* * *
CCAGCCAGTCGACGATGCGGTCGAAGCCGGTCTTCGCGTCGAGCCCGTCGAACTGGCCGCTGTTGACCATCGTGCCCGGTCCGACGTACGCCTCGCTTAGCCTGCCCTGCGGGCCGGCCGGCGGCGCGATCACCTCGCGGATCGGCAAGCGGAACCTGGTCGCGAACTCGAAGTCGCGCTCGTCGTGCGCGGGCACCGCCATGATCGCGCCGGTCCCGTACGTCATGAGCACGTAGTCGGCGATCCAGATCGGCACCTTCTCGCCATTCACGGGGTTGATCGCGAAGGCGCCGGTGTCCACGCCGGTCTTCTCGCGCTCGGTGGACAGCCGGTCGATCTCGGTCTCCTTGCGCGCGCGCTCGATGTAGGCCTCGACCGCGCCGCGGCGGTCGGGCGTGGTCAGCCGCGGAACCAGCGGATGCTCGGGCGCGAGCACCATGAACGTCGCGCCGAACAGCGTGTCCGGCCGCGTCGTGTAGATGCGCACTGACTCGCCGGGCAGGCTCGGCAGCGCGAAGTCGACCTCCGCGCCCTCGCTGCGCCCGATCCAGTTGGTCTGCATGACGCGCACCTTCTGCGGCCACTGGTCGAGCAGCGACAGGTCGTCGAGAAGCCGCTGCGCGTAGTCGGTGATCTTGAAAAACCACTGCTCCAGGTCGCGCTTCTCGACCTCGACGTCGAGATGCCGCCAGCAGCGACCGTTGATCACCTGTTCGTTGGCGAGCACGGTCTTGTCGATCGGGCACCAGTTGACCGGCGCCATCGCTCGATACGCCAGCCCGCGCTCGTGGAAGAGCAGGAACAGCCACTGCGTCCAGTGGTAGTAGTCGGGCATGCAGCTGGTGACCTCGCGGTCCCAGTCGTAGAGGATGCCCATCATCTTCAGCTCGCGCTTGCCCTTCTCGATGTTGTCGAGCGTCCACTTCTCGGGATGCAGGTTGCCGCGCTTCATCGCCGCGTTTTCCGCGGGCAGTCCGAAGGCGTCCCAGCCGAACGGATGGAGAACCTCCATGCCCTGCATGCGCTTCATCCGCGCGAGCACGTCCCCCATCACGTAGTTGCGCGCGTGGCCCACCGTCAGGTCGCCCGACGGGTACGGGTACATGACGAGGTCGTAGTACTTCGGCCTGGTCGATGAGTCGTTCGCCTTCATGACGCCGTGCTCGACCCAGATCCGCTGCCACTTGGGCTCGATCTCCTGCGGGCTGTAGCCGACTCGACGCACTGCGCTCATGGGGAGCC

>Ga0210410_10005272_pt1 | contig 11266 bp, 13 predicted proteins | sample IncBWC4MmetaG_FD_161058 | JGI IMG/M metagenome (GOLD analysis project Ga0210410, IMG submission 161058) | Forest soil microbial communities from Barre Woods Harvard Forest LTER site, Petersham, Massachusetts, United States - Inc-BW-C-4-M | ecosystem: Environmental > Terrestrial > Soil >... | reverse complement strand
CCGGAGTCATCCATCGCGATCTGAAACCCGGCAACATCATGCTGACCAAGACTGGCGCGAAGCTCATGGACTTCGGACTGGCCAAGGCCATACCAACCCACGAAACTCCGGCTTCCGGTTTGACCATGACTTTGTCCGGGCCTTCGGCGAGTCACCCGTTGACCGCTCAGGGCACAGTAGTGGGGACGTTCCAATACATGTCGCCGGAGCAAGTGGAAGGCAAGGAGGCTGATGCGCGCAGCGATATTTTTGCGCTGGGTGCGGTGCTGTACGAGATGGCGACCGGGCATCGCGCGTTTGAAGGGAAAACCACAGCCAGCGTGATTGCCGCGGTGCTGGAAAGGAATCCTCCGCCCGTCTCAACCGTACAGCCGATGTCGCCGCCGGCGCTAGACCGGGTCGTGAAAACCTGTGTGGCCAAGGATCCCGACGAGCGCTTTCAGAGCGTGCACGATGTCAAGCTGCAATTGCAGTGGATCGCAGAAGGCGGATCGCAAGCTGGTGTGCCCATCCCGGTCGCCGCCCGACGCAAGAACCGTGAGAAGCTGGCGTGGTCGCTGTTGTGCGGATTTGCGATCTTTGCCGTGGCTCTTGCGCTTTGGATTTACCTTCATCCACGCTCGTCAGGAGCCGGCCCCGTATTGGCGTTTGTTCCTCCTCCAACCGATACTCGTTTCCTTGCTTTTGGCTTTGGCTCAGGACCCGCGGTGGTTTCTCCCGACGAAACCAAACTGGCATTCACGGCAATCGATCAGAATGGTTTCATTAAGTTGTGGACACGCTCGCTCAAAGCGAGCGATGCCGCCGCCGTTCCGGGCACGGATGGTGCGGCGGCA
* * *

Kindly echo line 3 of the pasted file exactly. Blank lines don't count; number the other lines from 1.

CCGGAGTCATCCATCGCGATCTGAAACCCGGCAACATCATGCTGACCAAGACTGGCGCGAAGCTCATGGACTTCGGACTGGCCAAGGCCATACCAACCCACGAAACTCCGGCTTCCGGTTTGACCATGACTTTGTCCGGGCCTTCGGCGAGTCACCCGTTGACCGCTCAGGGCACAGTAGTGGGGACGTTCCAATACATGTCGCCGGAGCAAGTGGAAGGCAAGGAGGCTGATGCGCGCAGCGATATTTTTGCGCTGGGTGCGGTGCTGTACGAGATGGCGACCGGGCATCGCGCGTTTGAAGGGAAAACCACAGCCAGCGTGATTGCCGCGGTGCTGGAAAGGAATCCTCCGCCCGTCTCAACCGTACAGCCGATGTCGCCGCCGGCGCTAGACCGGGTCGTGAAAACCTGTGTGGCCAAGGATCCCGACGAGCGCTTTCAGAGCGTGCACGATGTCAAGCTGCAATTGCAGTGGATCGCAGAAGGCGGATCGCAAGCTGGTGTGCCCATCCCGGTCGCCGCCCGACGCAAGAACCGTGAGAAGCTGGCGTGGTCGCTGTTGTGCGGATTTGCGATCTTTGCCGTGGCTCTTGCGCTTTGGATTTACCTTCATCCACGCTCGTCAGGAGCCGGCCCCGTATTGGCGTTTGTTCCTCCTCCAACCGATACTCGTTTCCTTGCTTTTGGCTTTGGCTCAGGACCCGCGGTGGTTTCTCCCGACGAAACCAAACTGGCATTCACGGCAATCGATCAGAATGGTTTCATTAAGTTGTGGACACGCTCGCTCAAAGCGAGCGATGCCGCCGCCGTTCCGGGCACGGATGGTGCGGCGGCA